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Supreme Court split on DACA/DAPA programs has profound effect on migrant health

people holding hands in front of supreme court

Today, the US Supreme Court Justices were split 4-4 in US v. Texas, the case deciding on President Obama’s executive actions on immigration. With the split vote, the lower court’s ruling against the immigration programs stands.  The decision effectively halts the implementation of Deferred Action for Parents of Americans (DAPA) and an expansion of Deferred Action for Childhood Arrivals (DACA). The two programs combined would have allowed roughly 4.5 million immigrants to apply for protection from deportation. Thousands of migrant workers without authorization would have been served under the programs; it is estimated that about 700,000 farmworkers and their families are among those who were eligible.

“We are very disappointed in this decision,” said Karen Mountain, RN, MSN, MBA, Chief Executive Officer of Migrant Clinicians Network. “The decision is a decided blow to the health of the migrant populations we serve.”

Health access among migrant workers is already strongly limited by a number of overlapping barriers, including language and cultural differences, transportation issues, and unfamiliarity with available health services. This Supreme Court decision compounds these hurdles. Fear and uncertainty over immigration status prevents people from seeking out care when they need it most. As clinicians, we at Migrant Clinicians Network are deeply disappointed that thousands of migrant and other underserved workers in our communities may allow their health needs to go unmet for fear of detention or deportation away from their family and community.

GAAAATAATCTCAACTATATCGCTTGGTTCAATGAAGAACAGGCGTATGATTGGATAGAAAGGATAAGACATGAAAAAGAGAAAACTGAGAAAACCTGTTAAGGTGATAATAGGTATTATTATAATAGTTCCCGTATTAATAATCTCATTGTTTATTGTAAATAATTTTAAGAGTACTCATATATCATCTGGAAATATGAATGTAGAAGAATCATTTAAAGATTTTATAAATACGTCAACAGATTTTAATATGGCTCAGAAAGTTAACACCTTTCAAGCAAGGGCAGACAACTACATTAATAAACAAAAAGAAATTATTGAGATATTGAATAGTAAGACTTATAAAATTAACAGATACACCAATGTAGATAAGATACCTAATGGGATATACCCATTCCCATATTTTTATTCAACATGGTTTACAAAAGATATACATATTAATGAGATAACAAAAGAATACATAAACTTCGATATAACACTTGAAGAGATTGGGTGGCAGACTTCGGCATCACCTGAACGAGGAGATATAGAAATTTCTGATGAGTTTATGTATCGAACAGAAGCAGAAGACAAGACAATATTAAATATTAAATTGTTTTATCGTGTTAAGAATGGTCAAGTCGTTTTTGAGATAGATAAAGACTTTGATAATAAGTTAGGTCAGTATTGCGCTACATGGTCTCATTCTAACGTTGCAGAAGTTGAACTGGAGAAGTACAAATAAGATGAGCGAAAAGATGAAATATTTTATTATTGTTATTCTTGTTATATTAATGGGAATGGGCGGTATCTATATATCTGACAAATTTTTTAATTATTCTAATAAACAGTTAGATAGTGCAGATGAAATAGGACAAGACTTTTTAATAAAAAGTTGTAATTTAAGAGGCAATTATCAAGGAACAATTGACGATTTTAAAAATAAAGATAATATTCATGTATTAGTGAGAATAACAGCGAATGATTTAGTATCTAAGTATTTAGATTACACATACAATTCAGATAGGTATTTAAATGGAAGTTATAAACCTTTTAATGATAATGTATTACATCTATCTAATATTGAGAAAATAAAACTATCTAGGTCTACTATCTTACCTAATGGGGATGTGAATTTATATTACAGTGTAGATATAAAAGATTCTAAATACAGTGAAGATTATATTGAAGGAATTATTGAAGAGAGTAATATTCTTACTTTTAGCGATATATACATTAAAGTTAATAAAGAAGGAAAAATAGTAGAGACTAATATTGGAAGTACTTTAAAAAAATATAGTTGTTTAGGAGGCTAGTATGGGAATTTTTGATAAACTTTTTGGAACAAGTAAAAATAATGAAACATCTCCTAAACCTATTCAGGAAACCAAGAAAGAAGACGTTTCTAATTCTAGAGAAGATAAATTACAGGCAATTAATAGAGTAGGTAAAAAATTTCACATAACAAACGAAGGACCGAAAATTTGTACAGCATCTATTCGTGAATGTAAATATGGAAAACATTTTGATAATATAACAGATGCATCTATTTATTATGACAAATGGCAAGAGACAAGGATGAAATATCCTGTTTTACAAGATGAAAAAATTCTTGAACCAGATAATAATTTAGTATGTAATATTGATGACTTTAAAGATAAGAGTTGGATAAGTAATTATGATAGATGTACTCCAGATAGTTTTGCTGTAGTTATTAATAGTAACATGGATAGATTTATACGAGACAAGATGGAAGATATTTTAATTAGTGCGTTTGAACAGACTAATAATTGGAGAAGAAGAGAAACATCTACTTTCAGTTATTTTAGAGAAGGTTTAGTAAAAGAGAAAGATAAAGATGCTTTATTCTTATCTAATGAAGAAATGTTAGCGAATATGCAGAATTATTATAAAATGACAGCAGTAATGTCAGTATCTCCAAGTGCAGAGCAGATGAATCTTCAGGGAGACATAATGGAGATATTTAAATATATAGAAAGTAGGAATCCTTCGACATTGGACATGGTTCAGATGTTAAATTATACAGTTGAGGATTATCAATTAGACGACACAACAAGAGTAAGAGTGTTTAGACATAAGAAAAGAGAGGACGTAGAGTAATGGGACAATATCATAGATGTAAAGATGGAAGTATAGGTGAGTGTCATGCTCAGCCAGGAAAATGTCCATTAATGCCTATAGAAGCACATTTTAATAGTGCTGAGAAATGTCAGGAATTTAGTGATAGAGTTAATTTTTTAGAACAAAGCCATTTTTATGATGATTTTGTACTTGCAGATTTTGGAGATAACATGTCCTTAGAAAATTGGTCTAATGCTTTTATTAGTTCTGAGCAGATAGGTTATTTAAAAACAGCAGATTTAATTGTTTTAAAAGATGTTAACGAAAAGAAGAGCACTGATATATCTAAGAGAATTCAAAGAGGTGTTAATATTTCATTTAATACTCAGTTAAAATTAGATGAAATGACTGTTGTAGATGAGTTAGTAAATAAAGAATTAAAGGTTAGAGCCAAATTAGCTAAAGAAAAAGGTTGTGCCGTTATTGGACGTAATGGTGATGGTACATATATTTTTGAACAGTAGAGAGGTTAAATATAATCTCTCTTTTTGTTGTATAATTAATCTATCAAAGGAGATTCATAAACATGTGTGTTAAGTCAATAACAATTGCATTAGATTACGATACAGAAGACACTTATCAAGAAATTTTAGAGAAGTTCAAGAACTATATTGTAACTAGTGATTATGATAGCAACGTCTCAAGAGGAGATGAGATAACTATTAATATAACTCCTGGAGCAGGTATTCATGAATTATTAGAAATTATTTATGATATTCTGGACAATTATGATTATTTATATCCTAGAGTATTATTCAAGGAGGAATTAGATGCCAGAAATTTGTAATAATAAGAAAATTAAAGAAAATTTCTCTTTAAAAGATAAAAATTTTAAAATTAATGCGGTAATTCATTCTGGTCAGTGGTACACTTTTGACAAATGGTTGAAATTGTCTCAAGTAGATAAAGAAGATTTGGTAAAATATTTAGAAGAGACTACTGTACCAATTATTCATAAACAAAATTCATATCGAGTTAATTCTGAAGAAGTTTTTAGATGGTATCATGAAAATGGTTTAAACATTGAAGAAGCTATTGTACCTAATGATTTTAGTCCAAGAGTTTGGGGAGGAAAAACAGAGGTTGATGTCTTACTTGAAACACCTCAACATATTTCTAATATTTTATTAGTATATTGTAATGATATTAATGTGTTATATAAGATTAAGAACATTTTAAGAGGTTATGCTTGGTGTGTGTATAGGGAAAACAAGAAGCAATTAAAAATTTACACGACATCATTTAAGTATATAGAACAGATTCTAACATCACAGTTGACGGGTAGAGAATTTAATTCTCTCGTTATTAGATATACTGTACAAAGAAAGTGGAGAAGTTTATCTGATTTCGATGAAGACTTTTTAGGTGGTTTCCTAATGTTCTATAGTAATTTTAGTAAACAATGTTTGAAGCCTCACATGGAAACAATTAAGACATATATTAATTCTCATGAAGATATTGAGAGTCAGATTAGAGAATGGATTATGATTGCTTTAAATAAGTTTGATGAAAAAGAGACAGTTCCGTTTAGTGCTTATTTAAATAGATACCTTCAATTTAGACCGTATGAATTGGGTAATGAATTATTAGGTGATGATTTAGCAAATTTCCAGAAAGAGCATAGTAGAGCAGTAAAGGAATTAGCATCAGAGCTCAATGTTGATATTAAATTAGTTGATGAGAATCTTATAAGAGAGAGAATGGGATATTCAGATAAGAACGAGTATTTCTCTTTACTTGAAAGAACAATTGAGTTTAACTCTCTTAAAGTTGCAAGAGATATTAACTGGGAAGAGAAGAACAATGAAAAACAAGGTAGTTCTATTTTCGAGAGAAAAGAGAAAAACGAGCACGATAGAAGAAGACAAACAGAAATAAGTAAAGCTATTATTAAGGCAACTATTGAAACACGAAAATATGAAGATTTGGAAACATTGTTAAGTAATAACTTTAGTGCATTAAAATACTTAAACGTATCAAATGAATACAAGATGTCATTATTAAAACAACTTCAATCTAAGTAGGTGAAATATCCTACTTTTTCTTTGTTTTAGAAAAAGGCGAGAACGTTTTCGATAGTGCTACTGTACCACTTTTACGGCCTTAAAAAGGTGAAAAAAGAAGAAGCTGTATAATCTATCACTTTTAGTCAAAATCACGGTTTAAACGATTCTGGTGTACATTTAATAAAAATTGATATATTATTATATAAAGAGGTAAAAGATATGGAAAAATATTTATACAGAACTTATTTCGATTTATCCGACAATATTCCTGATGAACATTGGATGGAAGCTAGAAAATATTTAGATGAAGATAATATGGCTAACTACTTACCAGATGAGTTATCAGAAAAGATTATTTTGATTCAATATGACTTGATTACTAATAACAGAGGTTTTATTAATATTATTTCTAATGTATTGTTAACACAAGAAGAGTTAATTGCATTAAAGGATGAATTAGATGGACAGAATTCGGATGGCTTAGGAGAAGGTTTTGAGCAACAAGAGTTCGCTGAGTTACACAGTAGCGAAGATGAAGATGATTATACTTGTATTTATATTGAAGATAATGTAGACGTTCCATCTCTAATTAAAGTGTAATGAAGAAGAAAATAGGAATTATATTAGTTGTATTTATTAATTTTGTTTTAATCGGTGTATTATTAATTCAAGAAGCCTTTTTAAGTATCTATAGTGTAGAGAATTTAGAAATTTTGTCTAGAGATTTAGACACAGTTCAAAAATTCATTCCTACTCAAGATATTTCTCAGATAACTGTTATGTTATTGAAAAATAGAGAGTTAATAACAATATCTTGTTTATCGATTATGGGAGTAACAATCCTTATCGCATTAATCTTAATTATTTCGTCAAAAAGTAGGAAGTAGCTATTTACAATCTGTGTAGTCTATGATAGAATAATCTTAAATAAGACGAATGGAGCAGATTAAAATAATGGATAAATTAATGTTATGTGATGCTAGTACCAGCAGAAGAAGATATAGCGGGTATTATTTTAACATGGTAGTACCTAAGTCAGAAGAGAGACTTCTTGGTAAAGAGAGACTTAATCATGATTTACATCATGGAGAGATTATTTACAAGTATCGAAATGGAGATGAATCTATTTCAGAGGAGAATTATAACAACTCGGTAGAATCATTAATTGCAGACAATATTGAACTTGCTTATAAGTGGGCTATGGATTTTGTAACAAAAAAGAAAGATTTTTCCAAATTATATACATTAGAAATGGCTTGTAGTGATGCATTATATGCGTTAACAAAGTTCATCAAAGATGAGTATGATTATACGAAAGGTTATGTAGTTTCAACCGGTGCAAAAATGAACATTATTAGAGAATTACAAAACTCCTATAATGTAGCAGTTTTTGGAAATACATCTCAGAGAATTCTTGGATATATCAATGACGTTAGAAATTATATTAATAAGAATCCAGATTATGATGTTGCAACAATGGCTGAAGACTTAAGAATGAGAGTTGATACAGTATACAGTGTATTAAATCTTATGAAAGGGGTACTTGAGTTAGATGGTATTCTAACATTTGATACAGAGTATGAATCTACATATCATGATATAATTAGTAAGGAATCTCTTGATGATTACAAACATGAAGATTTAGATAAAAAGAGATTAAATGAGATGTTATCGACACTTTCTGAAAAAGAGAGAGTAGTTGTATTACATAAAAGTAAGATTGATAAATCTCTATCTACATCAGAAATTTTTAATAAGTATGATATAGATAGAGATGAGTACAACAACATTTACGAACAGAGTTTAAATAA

Additionally, the health effects of living under the threat of deportation are serious. Fear and uncertainty in one’s day-to-day life are a serious health risk in itself -- not just for the immigrant lacking authorization, but for his or her whole family. US citizen children of immigrants who lack authorization are found to have increased levels of anxiety, depression, and elevated distress, just as is found in their non-citizen counterparts. This decision throws thousands of families, many of mixed citizenship, back into chronic stress. For workers, documentation status has been identified as an occupational hazard -- meaning that workers see lack of authorization as increasing one’s risk of injury on the job. This provides further evidence of the health repercussions of this decision. By rejecting DACA and DAPA, the US Supreme Court has greatly challenged both the health and the health access of an already vulnerable population.

Read more about the health implications of this decision on our recent blog post, “DAPA in the Spotlight.” 

 

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